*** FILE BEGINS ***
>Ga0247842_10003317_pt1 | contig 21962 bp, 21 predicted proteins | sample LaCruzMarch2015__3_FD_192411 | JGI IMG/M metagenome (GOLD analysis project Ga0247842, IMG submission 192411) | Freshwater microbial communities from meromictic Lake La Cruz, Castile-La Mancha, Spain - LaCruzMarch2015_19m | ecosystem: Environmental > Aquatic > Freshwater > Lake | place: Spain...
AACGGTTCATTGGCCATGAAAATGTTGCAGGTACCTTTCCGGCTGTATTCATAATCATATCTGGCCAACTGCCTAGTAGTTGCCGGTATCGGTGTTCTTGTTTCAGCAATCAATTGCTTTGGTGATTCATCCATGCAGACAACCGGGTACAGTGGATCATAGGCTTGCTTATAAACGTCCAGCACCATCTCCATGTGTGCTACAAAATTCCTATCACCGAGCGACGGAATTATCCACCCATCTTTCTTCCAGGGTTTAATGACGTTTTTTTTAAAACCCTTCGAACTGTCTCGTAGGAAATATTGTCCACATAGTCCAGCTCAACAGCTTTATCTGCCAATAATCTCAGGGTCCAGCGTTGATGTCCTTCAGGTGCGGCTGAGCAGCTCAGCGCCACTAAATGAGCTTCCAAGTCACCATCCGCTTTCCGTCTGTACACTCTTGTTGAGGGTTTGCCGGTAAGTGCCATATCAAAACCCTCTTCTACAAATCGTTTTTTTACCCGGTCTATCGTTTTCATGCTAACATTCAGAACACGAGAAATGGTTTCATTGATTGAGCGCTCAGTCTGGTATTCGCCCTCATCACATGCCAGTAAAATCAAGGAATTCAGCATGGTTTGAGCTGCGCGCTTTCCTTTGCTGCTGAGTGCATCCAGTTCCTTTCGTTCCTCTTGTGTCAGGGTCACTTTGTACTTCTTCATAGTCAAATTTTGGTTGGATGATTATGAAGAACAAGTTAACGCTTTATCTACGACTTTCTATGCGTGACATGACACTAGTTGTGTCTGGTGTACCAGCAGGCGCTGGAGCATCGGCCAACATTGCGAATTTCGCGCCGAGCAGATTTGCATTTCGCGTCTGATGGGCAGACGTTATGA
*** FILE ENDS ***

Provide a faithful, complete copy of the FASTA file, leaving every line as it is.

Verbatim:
>Ga0247842_10003317_pt1 | contig 21962 bp, 21 predicted proteins | sample LaCruzMarch2015__3_FD_192411 | JGI IMG/M metagenome (GOLD analysis project Ga0247842, IMG submission 192411) | Freshwater microbial communities from meromictic Lake La Cruz, Castile-La Mancha, Spain - LaCruzMarch2015_19m | ecosystem: Environmental > Aquatic > Freshwater > Lake | place: Spain...
AACGGTTCATTGGCCATGAAAATGTTGCAGGTACCTTTCCGGCTGTATTCATAATCATATCTGGCCAACTGCCTAGTAGTTGCCGGTATCGGTGTTCTTGTTTCAGCAATCAATTGCTTTGGTGATTCATCCATGCAGACAACCGGGTACAGTGGATCATAGGCTTGCTTATAAACGTCCAGCACCATCTCCATGTGTGCTACAAAATTCCTATCACCGAGCGACGGAATTATCCACCCATCTTTCTTCCAGGGTTTAATGACGTTTTTTTTAAAACCCTTCGAACTGTCTCGTAGGAAATATTGTCCACATAGTCCAGCTCAACAGCTTTATCTGCCAATAATCTCAGGGTCCAGCGTTGATGTCCTTCAGGTGCGGCTGAGCAGCTCAGCGCCACTAAATGAGCTTCCAAGTCACCATCCGCTTTCCGTCTGTACACTCTTGTTGAGGGTTTGCCGGTAAGTGCCATATCAAAACCCTCTTCTACAAATCGTTTTTTTACCCGGTCTATCGTTTTCATGCTAACATTCAGAACACGAGAAATGGTTTCATTGATTGAGCGCTCAGTCTGGTATTCGCCCTCATCACATGCCAGTAAAATCAAGGAATTCAGCATGGTTTGAGCTGCGCGCTTTCCTTTGCTGCTGAGTGCATCCAGTTCCTTTCGTTCCTCTTGTGTCAGGGTCACTTTGTACTTCTTCATAGTCAAATTTTGGTTGGATGATTATGAAGAACAAGTTAACGCTTTATCTACGACTTTCTATGCGTGACATGACACTAGTTGTGTCTGGTGTACCAGCAGGCGCTGGAGCATCGGCCAACATTGCGAATTTCGCGCCGAGCAGATTTGCATTTCGCGTCTGATGGGCAGACGTTATGA